How to protect your portfolio from volatility

By Kim Iskyan

If there's one thing investors hate, it's volatility.

After seeing global markets head higher and higher for the past decade, it's hard to see markets fall by 5, 10, or 15 percent (like we did in February).

But corrections are normal.

And the fact is, sooner or later the good times have to end.

Mean reversion means that markets (along with pretty much anything else in life) tend over time to reverse extreme movements - and gravitate back to average.

It's like a rubber band… stretch it and when you let go it returns to its original shape. So after a period of rising prices, securities tend to deliver average or poor returns. Likewise, market prices that decline too far, too fast, tend to rebound. That's mean reversion, and it works over short and long periods.

And right now, markets around the world are "stretched" and could snap back to their "original shape" at any moment.

That means now is the time to prepare for whatever might happen… whether it's another market correction, a crisis, a currency collapse, or something far worse.

So here are five things you can go right now to prepare for future market volatility…

1. Get your portfolio out of the house

For many people, there's no place like home. It's familiar and comfortable. But keeping your portfolio in your home country can be risky.

The idea behind diversification is simple. It means putting your eggs in different baskets. That is, spreading your risk across different types of assets, so that a decline in value in any one holding isn't so bad - because there will likely be other holdings that rise to help balance out the losses. And geographical diversification is important.

Spreading a portfolio around the world reduces risk. After all, gains in one market can offset losses in another.

And while the gains in some markets are nearing an end, they're just getting started in markets like India, Bangladesh and Vietnam. These are three of the fastest-growing markets in the world.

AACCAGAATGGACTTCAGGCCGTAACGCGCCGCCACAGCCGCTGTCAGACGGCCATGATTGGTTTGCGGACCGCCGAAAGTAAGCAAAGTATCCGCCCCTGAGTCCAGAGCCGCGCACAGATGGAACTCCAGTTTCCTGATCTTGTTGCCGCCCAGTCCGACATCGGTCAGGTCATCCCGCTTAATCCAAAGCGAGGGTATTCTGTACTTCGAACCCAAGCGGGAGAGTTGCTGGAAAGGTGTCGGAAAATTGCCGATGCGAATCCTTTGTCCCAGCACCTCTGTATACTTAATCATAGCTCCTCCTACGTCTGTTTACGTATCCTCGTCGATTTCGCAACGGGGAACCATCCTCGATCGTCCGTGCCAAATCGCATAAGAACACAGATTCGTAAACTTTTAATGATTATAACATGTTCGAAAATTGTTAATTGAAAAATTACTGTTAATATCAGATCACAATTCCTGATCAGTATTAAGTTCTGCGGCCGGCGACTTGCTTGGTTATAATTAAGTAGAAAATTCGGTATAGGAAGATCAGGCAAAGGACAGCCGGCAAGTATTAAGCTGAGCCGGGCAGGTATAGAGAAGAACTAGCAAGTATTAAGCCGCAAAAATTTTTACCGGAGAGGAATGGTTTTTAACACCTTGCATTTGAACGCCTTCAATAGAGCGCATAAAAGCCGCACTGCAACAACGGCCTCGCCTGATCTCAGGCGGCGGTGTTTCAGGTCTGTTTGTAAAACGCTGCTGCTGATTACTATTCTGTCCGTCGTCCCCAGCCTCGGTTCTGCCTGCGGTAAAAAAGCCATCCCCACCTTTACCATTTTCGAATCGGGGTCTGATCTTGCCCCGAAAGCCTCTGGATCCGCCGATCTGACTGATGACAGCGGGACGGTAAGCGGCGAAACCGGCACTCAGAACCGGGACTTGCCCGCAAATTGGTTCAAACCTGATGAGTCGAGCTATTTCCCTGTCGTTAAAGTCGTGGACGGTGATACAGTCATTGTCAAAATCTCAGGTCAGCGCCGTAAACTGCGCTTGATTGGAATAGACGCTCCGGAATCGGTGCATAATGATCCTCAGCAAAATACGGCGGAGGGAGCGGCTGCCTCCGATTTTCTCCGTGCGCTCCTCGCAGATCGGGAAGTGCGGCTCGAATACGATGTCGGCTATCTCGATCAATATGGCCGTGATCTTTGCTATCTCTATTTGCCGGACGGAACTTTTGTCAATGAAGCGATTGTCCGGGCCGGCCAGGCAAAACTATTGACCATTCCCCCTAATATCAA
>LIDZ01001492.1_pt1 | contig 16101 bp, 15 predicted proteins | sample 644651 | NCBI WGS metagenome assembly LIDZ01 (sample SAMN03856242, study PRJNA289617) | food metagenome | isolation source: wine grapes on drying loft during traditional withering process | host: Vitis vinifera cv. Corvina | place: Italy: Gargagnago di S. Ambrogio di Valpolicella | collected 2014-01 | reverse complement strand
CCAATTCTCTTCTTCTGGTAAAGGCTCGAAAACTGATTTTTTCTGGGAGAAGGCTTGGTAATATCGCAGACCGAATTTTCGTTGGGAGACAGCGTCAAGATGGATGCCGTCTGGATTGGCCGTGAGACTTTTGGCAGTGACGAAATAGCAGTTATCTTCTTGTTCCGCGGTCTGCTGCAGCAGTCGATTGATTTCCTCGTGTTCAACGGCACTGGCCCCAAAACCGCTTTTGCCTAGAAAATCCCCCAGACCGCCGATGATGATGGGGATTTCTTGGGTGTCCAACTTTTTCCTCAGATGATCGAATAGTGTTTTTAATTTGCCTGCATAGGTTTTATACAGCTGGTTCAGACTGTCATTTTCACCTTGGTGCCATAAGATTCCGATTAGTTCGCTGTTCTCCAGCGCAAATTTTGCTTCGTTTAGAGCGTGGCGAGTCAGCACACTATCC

So do yourself a favour and diversify your portfolio.

2. Invest in alternative assets

It's important to diversify your portfolio - not just outside your home country or in different types of companies - but through different assets. One way to do that is by owning commodities.

You see, many commodities are negatively correlated to stock markets.

Correlation is the relationship between two or more assets. When assets are negatively correlated, their prices tend to move in opposite directions. When they're positively correlated, their prices tend to move in the same direction.

Take gold, for example.

History has proven time and again that gold is one of the best ways to hedge your portfolio - that is, to protect it when stock markets everywhere fall. That's because gold and stock markets are negatively correlated assets. That means when equity markets go down, gold usually goes up - and when gold goes down, equity markets tend to go higher.

That's why gold has outperformed through countless crises and "black swan" events throughout history.

3. Follow your stop-loss levels

If you own shares, you need to have in mind a stop-loss for every stock you own. Just as important, if a stock you hold hits your stop-loss level (the lowest price at which you're willing to sell to limit your losses if a stock falls), sell. You can't make money by investing if you don't have money to invest.